Jason Gatts has a plan:

Graduate from North Carroll High School on June 10.


Turn 18 on June 18.

Enter the Marines July 3.


Then, after serving his country for four years, he says, he will open a school of self-defense.

He already gives informal lessons to fellow Marine recruits at his home -- at no charge, he says, because he isn't licensed.

"I do this because I enjoy teaching," he said. "I started to teach my friends a year and a half ago, then I started to teach anybody who was into it."

Jason has been studying martial arts since he was 6 and took karate while growing up in the Pittsburgh suburbs. He learned the "deep stances and straight-on attacks" of karate.

By 14, he was studying what is now his preferred art, the Korean tae kwon do.

He studies now with William Buckley of Upperco, at the Hampstead Fire Hall.

"It's a defensive art. We stress a lot of high kicks and kicks to the head," Jason said. "I also take jujitsu, which is Japanese. It's similar to judo, which is the sport aspect of jujitsu."

In tae kwon do, Jason wears a red belt with a black stripe and will take the test for a black belt in December.


He placed first this year in the fighting category of the national Christian Black Belt Association competition in South Carolina.

His mother, Judy Parks, credits the discipline her son has learned through martial arts for his success in school.

He maintains a B average, has been listed in Who's Who in American High School Students, and he attended Boys State last summer at the U.S. Naval Academy.

He also attended a National Youth Leadership Forum on security and defense, held at the Pentagon in February.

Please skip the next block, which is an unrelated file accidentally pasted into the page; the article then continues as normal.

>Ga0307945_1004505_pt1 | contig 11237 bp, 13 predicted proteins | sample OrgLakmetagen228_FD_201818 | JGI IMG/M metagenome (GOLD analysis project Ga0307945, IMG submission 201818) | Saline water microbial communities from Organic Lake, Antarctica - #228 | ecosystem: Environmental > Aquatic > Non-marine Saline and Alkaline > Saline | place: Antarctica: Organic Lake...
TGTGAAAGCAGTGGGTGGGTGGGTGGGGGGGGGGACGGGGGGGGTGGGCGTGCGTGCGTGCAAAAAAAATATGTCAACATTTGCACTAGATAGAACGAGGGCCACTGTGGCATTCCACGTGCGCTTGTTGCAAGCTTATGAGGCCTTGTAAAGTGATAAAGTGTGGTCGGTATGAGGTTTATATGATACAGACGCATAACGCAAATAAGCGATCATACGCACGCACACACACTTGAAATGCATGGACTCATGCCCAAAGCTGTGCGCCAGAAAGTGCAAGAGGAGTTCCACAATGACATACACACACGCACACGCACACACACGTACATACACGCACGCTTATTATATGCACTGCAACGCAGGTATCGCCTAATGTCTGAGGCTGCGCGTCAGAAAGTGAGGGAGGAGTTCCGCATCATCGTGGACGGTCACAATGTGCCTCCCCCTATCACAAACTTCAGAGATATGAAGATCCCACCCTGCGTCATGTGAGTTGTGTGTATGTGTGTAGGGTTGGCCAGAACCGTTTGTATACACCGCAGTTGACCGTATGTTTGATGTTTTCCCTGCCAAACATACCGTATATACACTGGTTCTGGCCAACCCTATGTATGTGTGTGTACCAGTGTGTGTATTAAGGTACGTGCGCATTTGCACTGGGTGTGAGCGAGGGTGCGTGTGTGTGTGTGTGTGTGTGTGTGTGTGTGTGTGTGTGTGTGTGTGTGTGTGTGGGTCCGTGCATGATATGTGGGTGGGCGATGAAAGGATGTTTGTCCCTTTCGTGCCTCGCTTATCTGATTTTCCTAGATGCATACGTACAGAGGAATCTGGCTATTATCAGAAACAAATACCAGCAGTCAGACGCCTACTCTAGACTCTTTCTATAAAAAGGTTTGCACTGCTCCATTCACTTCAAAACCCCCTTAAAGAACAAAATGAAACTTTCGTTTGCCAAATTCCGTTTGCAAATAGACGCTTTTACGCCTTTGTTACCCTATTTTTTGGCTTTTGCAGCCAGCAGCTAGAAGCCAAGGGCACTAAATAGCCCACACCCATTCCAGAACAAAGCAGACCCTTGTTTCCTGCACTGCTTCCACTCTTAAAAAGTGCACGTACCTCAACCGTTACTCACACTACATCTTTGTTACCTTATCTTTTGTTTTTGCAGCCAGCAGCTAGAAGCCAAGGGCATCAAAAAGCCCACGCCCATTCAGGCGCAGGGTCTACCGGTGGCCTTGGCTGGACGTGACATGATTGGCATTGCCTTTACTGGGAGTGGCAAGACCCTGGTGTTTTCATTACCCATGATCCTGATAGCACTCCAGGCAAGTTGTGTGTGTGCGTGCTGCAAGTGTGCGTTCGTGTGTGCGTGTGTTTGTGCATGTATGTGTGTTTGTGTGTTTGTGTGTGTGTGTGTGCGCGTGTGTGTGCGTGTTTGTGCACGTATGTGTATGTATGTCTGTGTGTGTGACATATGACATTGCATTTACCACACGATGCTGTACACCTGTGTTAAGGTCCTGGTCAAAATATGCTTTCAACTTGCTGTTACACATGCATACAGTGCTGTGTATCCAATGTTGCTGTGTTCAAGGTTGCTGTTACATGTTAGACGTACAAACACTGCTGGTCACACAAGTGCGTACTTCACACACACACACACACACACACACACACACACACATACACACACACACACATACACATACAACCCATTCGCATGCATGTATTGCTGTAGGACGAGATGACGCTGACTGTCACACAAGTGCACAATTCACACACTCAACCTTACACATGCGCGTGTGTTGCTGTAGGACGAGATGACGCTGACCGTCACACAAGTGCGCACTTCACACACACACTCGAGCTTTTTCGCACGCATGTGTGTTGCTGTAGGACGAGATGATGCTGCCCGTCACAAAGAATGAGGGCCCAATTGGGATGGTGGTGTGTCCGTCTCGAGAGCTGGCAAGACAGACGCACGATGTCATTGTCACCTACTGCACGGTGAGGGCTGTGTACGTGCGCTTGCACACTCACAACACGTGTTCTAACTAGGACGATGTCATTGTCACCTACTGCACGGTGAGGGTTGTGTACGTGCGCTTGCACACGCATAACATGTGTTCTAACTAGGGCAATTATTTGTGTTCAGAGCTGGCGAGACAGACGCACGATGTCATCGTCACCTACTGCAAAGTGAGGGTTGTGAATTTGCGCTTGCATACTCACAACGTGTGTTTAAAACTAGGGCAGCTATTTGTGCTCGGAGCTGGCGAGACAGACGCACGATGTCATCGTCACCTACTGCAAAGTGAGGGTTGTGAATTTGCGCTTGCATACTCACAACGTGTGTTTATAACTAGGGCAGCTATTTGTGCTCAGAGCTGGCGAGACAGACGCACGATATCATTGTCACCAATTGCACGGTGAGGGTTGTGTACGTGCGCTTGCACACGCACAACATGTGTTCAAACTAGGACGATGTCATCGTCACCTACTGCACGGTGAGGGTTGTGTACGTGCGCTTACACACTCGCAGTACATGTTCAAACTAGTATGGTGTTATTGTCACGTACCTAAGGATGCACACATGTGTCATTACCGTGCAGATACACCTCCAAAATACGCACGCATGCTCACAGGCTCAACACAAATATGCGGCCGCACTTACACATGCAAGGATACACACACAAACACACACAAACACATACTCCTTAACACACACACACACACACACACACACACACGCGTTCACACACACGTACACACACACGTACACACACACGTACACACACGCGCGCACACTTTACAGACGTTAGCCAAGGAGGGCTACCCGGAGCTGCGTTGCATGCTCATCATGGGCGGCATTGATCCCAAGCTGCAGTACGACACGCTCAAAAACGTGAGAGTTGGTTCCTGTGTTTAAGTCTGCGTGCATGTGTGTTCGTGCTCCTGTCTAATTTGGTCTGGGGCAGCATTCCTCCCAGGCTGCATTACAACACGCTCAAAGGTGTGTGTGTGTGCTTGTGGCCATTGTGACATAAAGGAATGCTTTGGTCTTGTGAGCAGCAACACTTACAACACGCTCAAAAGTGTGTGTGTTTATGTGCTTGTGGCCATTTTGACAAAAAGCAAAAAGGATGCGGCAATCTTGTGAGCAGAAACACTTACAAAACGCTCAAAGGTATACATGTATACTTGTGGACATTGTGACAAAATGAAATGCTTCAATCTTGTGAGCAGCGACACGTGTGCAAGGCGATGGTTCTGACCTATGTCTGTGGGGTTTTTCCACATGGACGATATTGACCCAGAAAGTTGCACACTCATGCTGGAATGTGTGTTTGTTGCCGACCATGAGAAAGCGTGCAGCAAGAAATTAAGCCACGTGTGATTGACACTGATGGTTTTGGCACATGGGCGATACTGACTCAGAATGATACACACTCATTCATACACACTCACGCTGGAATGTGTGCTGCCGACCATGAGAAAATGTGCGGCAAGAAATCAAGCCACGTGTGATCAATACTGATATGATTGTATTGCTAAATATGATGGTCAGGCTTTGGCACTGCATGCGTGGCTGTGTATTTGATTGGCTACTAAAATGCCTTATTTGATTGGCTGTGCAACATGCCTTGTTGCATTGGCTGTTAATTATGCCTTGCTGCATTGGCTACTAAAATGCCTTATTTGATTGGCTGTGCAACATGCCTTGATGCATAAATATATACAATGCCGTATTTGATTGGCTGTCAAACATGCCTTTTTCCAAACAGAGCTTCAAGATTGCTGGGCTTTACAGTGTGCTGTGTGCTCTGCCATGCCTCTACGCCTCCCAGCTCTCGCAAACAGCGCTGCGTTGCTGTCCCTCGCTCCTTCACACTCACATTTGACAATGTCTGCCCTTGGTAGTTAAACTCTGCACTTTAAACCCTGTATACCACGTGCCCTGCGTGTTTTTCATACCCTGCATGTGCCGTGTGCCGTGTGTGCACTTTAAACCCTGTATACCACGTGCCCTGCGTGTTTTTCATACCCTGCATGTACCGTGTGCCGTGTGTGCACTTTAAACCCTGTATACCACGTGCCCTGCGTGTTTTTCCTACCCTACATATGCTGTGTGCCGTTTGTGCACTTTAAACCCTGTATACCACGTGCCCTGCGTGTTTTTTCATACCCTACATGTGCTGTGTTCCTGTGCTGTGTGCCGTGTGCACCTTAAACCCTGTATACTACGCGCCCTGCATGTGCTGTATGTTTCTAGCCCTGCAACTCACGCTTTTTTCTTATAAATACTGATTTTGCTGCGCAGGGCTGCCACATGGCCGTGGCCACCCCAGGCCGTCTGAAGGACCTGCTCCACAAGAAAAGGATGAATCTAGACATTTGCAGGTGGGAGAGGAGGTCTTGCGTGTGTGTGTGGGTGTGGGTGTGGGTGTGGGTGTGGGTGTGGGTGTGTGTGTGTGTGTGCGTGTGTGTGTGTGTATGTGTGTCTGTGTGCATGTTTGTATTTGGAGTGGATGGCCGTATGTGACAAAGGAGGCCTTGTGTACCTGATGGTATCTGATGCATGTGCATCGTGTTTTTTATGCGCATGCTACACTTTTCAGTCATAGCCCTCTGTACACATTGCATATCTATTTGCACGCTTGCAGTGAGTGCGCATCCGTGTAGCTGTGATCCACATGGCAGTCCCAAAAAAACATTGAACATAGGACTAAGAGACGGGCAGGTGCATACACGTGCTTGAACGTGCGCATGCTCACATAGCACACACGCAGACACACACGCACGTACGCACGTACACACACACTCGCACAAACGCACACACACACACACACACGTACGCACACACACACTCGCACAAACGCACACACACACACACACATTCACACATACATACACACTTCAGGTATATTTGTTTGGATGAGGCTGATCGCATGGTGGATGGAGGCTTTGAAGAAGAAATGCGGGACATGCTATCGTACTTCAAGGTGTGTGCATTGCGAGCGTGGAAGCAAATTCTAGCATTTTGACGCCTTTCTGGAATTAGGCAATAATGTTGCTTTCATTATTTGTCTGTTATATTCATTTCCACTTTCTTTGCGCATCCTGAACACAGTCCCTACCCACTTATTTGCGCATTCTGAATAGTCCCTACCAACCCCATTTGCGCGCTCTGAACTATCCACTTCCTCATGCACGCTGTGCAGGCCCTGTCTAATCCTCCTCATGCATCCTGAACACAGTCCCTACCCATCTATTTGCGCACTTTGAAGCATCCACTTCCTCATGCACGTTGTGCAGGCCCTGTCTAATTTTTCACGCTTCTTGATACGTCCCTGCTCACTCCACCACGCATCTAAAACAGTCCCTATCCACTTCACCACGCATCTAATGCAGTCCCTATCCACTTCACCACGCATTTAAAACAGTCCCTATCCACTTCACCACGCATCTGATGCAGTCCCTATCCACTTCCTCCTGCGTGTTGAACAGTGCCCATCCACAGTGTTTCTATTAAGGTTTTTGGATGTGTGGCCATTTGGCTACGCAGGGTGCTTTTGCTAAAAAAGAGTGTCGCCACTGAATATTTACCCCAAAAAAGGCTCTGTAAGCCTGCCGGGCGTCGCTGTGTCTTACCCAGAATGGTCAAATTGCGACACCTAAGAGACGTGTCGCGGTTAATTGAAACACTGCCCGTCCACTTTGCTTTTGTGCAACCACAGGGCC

He agrees that the qualities he has attained through martial arts have made him a better student.

"I think it's just discipline; it helps you concentrate and have respect for elders and teachers and stuff," Jason said. "It keeps you out of trouble."


Added his mother, "They have a leader who's strict, they have to be very respectful.

"It's not just fighting, it's learning how not to fight, to keep yourself out of trouble, to pay better attention."

Jason will join the Marines as a cook, an area in which he has experience.

He and his mother live in Millers at River Valley Ranch, a Western-style Christian summer camp that also has weekend retreats year-round for churches from around the country.

Ms. Parks is a cook there and Jason has been assistant cook, though not for his mother.

He has helped prepare meals for 165.


Jason also hopes to qualify for a boxing team while in the Marines.

"In tae kwon do, we use our feet a lot. I'd like my hands to catch up with where my feet are," he said.

He has no plans to go to college, he said, because he knows what he wants, and it doesn't require a bachelor's degree.

"I think it would be a waste of time, really, because I want to open my own school of self-defense," he said.

Why not go straight into martial arts, instead of a four-year stopover in the Marines?

"I feel you should have an obligation to help your country, whether it's in the Marine Corps or any other branch of the service," he said.


"I'm not saying it because he's mine, but everybody loves this kid," Ms. Parks said.

"He's just learned that to get far in life, you have to follow the rules and try hard. I credit it with our faith in God, of course."